The bigwigs from media buying agencies responded in the typical fashion to the news that Apple wants to allow viewers to skip commercials and would pay networks for revenue lost.
Here’s the comment from the chief investment officer for WPP’s GroupM: “The networks are very unlikely to support any service with their linear feed that allows for commercial messages to be skipped even if they get some form of compensation. This is not a viable economic model and subscribers to the system would not pay an adequate premium to compensate for it.”
Expected, right? Don’t mess with the status quo.
The first is that it’s ironic that the only way to accurately measure if someone has actually watched a commercial is by allowing them to skip the commercial. In other words, by giving the viewer complete control.
Media companies don’t want this. Why?
Why do you think? Because it will only prove that the majority of commercials aren’t actually consumed by viewers.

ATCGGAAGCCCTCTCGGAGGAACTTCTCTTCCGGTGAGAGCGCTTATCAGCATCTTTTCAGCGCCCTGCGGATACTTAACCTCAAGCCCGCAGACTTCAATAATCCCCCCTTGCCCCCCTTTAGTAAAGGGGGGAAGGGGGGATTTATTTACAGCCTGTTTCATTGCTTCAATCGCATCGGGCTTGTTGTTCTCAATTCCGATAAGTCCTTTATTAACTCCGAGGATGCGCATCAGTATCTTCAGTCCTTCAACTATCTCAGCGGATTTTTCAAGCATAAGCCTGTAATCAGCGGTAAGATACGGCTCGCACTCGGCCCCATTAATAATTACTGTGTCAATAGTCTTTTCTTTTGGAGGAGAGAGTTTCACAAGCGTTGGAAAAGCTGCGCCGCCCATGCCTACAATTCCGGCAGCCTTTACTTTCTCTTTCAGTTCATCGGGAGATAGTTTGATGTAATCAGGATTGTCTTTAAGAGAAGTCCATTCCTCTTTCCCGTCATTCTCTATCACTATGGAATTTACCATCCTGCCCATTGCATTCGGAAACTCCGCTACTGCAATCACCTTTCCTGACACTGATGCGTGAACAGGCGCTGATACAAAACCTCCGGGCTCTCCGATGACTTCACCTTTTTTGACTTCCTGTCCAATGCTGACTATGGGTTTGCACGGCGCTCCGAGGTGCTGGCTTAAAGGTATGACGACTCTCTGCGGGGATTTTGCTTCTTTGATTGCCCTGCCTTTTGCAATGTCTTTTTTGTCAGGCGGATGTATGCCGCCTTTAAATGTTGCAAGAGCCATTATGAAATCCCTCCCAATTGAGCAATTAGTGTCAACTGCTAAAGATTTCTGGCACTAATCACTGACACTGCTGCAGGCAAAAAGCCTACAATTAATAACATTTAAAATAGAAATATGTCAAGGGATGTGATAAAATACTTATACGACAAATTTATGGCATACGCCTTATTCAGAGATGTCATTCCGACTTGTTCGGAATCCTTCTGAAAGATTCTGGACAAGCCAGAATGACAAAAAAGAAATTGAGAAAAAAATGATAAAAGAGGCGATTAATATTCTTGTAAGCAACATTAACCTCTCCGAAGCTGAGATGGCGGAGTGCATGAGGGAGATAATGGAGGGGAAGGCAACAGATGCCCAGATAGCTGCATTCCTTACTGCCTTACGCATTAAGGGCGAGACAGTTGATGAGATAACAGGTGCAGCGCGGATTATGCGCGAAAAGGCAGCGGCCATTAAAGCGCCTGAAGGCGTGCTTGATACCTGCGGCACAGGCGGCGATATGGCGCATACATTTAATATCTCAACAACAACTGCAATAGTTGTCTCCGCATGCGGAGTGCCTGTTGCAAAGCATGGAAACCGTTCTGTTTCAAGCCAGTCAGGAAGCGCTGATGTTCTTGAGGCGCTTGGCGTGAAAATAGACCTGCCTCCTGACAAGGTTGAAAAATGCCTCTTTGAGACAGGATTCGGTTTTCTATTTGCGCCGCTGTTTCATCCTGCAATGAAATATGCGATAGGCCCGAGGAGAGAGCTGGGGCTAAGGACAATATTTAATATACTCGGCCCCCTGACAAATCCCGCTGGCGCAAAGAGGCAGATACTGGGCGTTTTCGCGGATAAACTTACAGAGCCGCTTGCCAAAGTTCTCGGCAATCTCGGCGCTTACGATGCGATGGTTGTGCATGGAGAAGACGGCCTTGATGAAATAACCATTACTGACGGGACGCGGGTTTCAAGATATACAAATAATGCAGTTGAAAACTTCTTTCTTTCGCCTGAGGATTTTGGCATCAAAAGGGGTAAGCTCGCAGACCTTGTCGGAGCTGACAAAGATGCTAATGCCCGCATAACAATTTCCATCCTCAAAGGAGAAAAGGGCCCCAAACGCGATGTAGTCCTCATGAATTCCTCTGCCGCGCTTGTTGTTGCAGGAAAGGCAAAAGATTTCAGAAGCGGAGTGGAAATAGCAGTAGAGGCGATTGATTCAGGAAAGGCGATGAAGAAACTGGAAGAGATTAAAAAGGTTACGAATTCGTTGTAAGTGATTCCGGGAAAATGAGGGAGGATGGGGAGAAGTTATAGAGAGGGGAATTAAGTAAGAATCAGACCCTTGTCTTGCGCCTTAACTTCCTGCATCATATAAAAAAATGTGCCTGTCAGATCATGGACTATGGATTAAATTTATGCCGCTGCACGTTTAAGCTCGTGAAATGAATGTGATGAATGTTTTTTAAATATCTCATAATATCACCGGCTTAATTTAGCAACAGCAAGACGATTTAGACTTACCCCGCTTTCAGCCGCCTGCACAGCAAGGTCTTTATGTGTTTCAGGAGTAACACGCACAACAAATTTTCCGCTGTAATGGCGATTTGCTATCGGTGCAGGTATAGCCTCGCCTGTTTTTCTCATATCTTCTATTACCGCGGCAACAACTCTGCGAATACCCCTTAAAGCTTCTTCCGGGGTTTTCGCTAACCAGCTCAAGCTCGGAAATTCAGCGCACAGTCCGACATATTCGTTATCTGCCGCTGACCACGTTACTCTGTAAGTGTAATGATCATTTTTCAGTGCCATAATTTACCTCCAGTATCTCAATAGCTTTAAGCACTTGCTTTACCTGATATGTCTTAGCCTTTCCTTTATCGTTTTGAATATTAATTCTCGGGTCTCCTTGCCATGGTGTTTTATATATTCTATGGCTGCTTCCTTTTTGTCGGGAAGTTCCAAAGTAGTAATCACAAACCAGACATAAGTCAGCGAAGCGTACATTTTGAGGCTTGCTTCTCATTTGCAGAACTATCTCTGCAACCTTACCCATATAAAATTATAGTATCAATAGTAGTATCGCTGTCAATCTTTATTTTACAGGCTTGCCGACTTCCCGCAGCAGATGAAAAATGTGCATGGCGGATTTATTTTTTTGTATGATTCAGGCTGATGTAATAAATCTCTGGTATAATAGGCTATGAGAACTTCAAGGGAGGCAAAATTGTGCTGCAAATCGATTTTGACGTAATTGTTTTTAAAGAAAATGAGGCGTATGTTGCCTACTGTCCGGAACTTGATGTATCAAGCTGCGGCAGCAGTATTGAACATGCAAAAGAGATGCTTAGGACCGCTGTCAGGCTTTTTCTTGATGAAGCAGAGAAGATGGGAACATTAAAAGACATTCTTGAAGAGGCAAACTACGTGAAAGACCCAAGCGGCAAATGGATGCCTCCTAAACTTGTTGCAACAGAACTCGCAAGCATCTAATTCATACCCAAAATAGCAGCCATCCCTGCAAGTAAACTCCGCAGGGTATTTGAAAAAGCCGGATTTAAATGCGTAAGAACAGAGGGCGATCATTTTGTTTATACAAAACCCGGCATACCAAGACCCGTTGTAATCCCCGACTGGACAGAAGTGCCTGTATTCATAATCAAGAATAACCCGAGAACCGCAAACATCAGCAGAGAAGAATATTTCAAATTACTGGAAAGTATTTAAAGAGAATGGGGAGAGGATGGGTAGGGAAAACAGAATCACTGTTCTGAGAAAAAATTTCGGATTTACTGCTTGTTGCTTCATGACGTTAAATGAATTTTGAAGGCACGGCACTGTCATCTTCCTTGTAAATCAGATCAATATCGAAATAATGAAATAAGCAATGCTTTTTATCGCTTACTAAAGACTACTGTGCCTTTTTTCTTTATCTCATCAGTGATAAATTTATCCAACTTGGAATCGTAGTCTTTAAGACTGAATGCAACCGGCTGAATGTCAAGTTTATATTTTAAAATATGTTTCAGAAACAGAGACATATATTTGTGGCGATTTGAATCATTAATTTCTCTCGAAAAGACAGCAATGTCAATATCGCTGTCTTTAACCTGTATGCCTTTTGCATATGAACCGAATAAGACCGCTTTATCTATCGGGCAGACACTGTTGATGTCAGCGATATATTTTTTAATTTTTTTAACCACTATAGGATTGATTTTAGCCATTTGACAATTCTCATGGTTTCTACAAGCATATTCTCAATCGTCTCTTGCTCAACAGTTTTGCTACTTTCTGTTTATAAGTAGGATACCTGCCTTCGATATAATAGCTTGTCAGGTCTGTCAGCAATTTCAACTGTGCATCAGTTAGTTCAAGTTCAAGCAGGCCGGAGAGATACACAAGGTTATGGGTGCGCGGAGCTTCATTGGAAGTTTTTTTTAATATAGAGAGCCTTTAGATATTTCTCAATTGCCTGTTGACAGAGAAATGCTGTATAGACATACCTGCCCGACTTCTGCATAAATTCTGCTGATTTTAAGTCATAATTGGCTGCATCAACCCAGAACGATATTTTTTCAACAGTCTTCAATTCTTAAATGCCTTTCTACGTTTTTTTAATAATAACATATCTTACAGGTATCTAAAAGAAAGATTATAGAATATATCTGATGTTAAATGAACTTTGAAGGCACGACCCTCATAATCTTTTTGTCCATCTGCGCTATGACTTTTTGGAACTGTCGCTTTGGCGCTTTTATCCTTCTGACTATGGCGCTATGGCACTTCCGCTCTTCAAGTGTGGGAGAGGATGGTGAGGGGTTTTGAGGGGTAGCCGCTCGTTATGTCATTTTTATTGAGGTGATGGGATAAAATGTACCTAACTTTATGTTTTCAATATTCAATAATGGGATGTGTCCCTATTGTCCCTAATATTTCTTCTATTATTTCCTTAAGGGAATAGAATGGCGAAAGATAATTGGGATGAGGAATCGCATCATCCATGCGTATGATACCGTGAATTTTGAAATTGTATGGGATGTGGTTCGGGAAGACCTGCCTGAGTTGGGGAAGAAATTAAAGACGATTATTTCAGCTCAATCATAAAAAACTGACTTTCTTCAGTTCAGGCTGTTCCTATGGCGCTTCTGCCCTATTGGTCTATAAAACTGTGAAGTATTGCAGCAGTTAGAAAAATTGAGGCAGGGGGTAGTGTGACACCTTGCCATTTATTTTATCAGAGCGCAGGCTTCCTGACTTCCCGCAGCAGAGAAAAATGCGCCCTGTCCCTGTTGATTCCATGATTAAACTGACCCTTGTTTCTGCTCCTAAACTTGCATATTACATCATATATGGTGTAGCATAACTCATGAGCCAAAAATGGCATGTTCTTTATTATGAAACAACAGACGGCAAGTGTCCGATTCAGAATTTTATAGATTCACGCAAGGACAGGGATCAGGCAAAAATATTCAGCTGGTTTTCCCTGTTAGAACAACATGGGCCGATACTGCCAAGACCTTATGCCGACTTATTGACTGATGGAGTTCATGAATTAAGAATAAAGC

The second thing is that most advertising people think that the only option to intrusive advertising is a subscription model.
Is that true?
Think about it for a moment. What is an impression? An impression is nothing but a data point, right? A data point that, when sold at a $20 CPM, costs 2 cents per person.
In other words, networks are currently selling data.
The different types of data that networks now possess have multiplied greatly over the years. This data, even the data that says how many people skipped a commercial, has value to an advertiser.
When data has value, it is sellable asset.
Instead of charging viewers a subscription to watch commercial-free programming, it sounds as if Apple is going to allow viewers to skip commercials and compensate networks by establishing new, and sellable, data points.
What might this prove?
That networks can make more money by allowing commercials to be skipped then by forcing them to be watched.